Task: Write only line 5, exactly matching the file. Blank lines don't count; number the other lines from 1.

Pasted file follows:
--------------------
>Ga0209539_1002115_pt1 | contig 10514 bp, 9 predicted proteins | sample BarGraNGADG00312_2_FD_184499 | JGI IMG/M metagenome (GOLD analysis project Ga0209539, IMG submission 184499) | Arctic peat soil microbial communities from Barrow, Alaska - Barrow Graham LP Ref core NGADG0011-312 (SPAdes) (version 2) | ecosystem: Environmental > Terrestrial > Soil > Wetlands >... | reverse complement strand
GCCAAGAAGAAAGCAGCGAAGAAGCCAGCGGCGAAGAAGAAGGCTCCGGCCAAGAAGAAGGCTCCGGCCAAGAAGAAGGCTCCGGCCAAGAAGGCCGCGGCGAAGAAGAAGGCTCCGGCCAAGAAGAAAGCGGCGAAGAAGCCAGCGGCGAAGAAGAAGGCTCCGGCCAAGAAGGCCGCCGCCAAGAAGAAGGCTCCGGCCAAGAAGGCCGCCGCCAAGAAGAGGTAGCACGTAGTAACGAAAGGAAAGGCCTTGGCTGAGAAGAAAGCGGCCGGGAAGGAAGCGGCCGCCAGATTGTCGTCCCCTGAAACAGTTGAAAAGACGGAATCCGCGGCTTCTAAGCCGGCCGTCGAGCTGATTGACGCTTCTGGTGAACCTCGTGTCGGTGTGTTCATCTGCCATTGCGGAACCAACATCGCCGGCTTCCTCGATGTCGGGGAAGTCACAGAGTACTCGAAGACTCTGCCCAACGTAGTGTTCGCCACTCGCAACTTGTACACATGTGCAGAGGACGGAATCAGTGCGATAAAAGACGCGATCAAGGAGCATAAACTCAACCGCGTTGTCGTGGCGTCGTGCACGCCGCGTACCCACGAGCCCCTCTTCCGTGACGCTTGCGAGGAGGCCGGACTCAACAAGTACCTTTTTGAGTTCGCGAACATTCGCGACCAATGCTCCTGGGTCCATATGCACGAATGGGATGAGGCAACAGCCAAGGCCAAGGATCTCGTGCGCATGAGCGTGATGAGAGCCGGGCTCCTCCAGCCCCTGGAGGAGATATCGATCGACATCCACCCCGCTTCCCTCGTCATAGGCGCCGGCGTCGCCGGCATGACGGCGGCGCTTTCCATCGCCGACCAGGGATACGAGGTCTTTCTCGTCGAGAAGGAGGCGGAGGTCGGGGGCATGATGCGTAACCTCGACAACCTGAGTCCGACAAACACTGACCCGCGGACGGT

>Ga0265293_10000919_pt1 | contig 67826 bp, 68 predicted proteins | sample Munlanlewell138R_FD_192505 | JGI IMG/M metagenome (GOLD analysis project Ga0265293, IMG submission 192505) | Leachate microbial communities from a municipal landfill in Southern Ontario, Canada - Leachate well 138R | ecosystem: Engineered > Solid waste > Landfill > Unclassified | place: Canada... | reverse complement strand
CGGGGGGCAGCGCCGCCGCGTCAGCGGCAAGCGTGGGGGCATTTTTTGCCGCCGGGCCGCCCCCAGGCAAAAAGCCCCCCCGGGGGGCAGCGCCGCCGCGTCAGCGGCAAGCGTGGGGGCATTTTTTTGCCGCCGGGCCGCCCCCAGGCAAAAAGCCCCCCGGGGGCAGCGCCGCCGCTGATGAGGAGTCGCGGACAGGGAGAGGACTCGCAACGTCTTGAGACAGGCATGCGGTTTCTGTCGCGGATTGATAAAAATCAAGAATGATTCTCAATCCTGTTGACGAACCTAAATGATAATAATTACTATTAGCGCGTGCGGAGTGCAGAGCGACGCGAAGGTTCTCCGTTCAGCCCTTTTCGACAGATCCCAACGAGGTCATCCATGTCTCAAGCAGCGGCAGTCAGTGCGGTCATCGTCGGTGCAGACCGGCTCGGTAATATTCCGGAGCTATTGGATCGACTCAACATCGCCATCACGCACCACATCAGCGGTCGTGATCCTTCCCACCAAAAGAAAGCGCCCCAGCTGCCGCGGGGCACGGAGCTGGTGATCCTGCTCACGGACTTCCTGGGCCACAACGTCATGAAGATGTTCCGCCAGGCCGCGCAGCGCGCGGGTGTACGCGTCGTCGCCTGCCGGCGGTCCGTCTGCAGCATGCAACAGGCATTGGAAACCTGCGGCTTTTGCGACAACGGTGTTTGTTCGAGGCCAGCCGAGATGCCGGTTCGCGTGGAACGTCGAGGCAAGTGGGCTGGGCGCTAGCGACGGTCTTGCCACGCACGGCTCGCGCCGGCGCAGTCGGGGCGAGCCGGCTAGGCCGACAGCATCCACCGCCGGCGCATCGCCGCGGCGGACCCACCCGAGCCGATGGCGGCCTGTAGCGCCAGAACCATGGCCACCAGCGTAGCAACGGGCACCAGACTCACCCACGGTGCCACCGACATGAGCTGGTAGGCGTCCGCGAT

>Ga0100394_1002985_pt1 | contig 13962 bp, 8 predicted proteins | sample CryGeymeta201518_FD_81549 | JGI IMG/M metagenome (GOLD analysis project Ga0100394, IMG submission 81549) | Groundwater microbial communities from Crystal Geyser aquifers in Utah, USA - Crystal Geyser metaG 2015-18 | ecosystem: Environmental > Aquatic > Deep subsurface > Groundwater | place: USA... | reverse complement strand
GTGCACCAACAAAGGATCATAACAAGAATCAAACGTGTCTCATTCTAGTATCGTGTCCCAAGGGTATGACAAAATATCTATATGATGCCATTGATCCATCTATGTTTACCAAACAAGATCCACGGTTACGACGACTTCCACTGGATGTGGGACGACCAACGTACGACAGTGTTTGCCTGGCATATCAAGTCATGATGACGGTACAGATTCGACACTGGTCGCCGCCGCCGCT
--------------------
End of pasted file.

>Ga0100394_1002985_pt1 | contig 13962 bp, 8 predicted proteins | sample CryGeymeta201518_FD_81549 | JGI IMG/M metagenome (GOLD analysis project Ga0100394, IMG submission 81549) | Groundwater microbial communities from Crystal Geyser aquifers in Utah, USA - Crystal Geyser metaG 2015-18 | ecosystem: Environmental > Aquatic > Deep subsurface > Groundwater | place: USA... | reverse complement strand